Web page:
• High blood pressure is a lifelong disease and it is said to be a ‘silent killer’. Make sure you listen to your doctor, take medications as prescribed and go for regular check-ups. [7]

  •  Being overweight can raise blood pressure and may cause interference with breathing during sleep (sleep apnoea). Weight loss is essential to help with the control of blood pressure. [6]

  • Regular exercise of about 30 minutes a day, on five or more days of the week. This can includes exercises such as aerobics, brisk walking, jogging, cycling, swimming, dancing, etc. Exercise can help in reducing blood pressure. [6]

  • Having a healthy diet which consists mostly of whole grains, fruits, vegetables, low-fat dairy products and less saturated fats and cholesterol such as fast food can help in reducing your blood pressure. [6]

  • Reduce the amount of sodium in your diet. Read labels, eat fewer processed foods, don’t add salt to your food, etc [6]

  • Limit the amount of alcohol you consume. Too much alcohol can increase your blood pressure. [6]

  • Stop smoking as it can increase your blood pressure many minutes after you have finished smoking. [6]

  • Find methods to help you manage stress such as, yoga, deep breathing exercises, meditations, etc. Try to avoid stress triggers, make time for activities you enjoy and focus on issues you can control and make plans to solve those. [6]

  • Cut down on the amount of caffeine you take. It has been seen to raise blood pressure of those who rarely drink it. [6]

High Blood Pressure - Hypertension

High blood pressure is known as the ‘silent killer’ because there are usually no warning signs and no obvious symptoms. As a result, many people are unaware they have it and many people who are diagnosed often find it difficult to accept.


When your heart beats it pumps blood around your body. This is vitally important because it supplies your body’s tissues and organs with the oxygen and nutrients it needs to function.

As the blood moves, it pushes against the inner walls of your arteries.1 The force or strength of this pushing is your blood pressure.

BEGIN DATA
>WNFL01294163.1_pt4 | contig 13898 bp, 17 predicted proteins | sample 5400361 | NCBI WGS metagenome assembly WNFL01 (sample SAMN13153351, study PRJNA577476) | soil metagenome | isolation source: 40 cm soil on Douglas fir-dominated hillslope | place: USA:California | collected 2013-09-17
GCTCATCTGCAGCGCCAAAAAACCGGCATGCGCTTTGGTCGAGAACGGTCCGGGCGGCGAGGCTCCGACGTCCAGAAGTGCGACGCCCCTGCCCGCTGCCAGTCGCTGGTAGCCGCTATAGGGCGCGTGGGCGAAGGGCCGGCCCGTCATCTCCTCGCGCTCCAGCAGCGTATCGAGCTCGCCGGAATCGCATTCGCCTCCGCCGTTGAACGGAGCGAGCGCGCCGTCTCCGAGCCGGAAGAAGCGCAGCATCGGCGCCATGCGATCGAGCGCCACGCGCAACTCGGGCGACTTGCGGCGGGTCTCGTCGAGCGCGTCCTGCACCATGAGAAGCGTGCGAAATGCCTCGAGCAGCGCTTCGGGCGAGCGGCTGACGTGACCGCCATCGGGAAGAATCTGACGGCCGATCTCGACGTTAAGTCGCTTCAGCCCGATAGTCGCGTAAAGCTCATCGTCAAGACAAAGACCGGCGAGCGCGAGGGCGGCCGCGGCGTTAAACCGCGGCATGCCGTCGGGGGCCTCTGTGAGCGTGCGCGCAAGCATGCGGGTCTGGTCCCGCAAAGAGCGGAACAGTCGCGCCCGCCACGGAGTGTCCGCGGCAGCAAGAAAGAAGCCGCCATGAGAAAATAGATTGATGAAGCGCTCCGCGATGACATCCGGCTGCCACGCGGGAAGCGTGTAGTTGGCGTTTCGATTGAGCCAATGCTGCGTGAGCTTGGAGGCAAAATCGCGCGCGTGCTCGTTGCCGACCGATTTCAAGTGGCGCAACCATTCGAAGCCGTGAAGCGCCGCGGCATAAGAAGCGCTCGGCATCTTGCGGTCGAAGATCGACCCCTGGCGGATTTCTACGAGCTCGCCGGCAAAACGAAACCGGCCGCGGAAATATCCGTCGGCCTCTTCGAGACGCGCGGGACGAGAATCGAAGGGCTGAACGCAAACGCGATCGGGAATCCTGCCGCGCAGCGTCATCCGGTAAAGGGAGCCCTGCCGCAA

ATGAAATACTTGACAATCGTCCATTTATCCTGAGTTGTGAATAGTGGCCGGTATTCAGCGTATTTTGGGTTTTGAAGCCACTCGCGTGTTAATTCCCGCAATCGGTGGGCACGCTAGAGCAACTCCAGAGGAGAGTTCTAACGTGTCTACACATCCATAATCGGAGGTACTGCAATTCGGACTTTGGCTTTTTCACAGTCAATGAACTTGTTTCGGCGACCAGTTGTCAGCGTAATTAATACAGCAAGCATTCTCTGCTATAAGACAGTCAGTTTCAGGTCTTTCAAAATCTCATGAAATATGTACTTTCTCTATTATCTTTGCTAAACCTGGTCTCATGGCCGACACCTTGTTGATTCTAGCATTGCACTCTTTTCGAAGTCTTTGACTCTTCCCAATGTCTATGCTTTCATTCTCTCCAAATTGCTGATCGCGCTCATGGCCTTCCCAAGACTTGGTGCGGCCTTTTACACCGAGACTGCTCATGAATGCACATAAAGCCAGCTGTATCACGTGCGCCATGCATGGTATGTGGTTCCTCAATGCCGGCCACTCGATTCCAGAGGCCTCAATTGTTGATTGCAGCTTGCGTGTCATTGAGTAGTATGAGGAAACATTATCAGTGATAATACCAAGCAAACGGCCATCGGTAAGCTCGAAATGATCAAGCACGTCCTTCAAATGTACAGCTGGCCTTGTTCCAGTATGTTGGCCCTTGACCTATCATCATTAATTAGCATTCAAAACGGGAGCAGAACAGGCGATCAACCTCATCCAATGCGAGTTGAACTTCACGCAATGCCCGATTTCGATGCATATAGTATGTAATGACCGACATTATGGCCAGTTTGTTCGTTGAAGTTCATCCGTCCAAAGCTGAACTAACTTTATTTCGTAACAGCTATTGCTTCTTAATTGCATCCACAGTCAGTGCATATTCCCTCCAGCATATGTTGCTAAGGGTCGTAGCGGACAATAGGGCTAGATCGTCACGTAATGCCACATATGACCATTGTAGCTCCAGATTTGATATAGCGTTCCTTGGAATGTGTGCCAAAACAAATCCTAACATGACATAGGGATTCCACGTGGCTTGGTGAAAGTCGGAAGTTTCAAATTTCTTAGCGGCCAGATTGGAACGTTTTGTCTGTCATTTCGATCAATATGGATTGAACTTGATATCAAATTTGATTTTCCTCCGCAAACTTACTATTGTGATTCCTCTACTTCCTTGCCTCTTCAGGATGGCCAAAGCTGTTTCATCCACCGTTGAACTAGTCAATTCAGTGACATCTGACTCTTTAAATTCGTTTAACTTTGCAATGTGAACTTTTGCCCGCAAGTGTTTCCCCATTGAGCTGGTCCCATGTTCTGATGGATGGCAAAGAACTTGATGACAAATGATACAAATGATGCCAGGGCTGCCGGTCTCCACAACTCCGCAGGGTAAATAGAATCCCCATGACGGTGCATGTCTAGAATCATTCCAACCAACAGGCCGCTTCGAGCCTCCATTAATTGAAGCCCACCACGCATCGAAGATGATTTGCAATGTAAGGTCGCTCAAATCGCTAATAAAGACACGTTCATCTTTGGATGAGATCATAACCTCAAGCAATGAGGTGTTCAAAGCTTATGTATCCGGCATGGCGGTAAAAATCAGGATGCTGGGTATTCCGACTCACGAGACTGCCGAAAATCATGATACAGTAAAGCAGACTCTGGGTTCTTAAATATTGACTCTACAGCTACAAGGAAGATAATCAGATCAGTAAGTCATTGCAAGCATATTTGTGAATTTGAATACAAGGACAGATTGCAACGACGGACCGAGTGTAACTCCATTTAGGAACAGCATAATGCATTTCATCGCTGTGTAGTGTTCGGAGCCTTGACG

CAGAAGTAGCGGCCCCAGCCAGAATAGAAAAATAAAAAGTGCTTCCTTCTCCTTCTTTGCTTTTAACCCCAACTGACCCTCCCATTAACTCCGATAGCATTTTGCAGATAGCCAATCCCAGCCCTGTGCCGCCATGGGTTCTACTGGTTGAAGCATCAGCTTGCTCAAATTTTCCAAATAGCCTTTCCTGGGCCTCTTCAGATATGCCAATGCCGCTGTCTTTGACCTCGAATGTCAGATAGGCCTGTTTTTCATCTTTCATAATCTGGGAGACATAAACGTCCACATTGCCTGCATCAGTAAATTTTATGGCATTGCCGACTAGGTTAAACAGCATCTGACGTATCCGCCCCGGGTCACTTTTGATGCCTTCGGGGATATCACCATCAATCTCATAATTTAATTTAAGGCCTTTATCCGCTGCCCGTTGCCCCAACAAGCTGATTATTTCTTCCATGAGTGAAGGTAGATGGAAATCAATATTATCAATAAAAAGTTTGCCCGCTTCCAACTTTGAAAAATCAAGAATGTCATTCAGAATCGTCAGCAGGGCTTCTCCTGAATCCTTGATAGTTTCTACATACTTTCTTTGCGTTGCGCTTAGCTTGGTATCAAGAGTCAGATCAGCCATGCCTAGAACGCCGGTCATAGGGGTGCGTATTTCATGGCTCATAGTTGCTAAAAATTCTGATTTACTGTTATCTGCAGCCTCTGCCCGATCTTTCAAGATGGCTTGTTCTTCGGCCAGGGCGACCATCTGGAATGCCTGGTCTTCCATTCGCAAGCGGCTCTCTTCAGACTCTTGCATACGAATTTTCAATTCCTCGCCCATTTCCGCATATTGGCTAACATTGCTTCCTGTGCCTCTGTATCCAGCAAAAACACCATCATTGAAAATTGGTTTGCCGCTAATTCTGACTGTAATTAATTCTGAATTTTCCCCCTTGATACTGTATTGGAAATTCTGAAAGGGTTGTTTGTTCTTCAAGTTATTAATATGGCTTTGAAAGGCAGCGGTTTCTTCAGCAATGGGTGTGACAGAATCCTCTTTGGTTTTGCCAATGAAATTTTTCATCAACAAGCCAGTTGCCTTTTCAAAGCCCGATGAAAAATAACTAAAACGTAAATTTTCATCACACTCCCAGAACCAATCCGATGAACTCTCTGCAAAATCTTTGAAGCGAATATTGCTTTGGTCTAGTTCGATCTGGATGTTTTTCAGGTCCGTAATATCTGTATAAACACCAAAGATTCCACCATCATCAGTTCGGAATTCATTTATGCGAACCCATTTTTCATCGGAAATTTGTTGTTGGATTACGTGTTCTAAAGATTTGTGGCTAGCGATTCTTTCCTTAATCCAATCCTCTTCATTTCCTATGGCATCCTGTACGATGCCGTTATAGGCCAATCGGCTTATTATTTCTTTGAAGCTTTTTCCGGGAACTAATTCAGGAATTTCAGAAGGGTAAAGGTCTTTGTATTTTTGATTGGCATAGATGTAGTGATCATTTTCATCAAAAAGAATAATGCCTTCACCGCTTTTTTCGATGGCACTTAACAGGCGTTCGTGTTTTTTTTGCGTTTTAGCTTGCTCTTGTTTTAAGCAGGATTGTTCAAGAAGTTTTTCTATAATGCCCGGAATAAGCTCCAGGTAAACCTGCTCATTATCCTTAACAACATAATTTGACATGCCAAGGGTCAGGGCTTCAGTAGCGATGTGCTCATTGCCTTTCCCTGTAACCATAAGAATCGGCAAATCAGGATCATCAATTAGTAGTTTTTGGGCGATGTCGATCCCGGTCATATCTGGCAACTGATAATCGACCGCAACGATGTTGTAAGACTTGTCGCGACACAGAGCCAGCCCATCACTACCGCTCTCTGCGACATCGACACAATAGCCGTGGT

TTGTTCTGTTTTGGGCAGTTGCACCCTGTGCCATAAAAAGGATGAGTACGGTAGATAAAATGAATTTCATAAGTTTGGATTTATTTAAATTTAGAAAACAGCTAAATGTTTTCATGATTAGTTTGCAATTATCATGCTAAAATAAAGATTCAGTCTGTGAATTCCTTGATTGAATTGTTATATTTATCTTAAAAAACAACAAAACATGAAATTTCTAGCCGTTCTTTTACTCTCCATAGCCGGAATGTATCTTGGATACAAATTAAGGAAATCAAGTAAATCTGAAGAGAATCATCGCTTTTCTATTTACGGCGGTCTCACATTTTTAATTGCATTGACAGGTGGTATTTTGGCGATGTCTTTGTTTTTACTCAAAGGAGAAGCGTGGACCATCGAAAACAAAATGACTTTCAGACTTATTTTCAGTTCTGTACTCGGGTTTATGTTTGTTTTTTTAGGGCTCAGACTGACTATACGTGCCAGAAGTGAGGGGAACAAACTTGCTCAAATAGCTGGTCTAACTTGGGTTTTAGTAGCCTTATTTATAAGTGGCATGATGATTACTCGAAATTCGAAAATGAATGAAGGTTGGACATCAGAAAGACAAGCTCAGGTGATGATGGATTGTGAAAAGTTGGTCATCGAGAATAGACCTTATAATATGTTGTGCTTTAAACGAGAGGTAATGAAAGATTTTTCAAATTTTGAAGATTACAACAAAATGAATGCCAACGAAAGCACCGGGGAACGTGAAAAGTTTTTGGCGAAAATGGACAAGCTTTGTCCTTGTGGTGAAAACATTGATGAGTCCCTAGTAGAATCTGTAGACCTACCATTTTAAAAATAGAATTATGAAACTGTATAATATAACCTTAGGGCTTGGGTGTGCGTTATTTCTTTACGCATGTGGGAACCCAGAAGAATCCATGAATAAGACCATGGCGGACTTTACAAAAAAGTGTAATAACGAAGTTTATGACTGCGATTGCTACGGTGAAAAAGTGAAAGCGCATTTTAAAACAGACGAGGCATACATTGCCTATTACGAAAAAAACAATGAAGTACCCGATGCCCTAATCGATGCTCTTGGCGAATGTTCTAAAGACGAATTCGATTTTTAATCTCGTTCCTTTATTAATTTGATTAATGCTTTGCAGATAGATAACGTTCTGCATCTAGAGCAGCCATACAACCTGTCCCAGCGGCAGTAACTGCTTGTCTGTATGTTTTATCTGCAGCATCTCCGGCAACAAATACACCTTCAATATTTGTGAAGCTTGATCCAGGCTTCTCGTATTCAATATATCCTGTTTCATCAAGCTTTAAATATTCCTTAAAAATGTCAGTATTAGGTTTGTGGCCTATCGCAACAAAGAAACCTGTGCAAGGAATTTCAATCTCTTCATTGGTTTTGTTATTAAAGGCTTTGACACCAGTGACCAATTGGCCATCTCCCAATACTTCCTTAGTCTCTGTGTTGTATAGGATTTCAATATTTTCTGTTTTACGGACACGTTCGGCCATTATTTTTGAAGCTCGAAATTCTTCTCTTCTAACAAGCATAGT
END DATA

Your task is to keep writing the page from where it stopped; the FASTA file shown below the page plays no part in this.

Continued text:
High blood pressure occurs when your blood applies too much force against the walls of your blood vessels.2a Elevated blood pressure is not necessarily cause for concern. For example, it increases when you exercise or when you are stressed.3a This is normal. However, if your blood pressure is persistently high, over a longer period of time it can lead to serious complications such as increasing your risk of:

  • Heart disease

  • Stroke

  • Kidney failure

  • Blindness

  • Blood vessel damage

  • Sudden cardiac death4

Hypertension is the medical term for High Blood Pressure


High blood pressure occurs more frequently in older people but it affects most people in adulthood to some extent.3b While certain risk factors such as age and genetics cannot be modified, there are numerous factors such as lifestyle choices that can be controlled.

Regardless, hypertension does not go away on its own so it’s important to know what causes it, who is at risk and to get your blood pressure checked at least once a year.2b

According to the World Health Organisation, of the estimated 1.13 billion people who have high blood pressure, fewer than 1 in 5 have it under control


Hypertension is often described as either primary or secondary.


Also known as essential hypertension, primary hypertension is the most common type. It usually takes years to develop, and while it has no single identifiable cause, a combination of risk factors may play a role including:

  • Genetics – gene mutations or abnormalities inherited from your parents

  • Age - physical changes in the body as you get older

  • Lifestyle – being overweight, lack of exercise, too much alcohol, smoking, and a high salt diet, sleep deprivation6a, 7a


Secondary hypertension often occurs faster than primary hypertension. Causes may include:

  • Tumours in the adrenal gland

  • Thyroid problems – if the thyroid produces too much or too little thyroid hormone

  • Obstructive sleep apnea – a condition where a person’s breathing regularly stops and starts while sleeping

  • Congenital vascular malformation – hereditary problems with blood vessels

  • Certain prescription medications such as oral contraceptives

  • Alcoholism or drinking too much alcohol7b, 8


Unlike a cold or flu, asthma, or a migraine, you cannot ‘feel’ high blood pressure. If you experience symptoms such as headaches, shortness of breath, dizziness, chest pain or nosebleeds, your blood pressure levels are likely at a dangerous or life-threatening stage.2c, 6b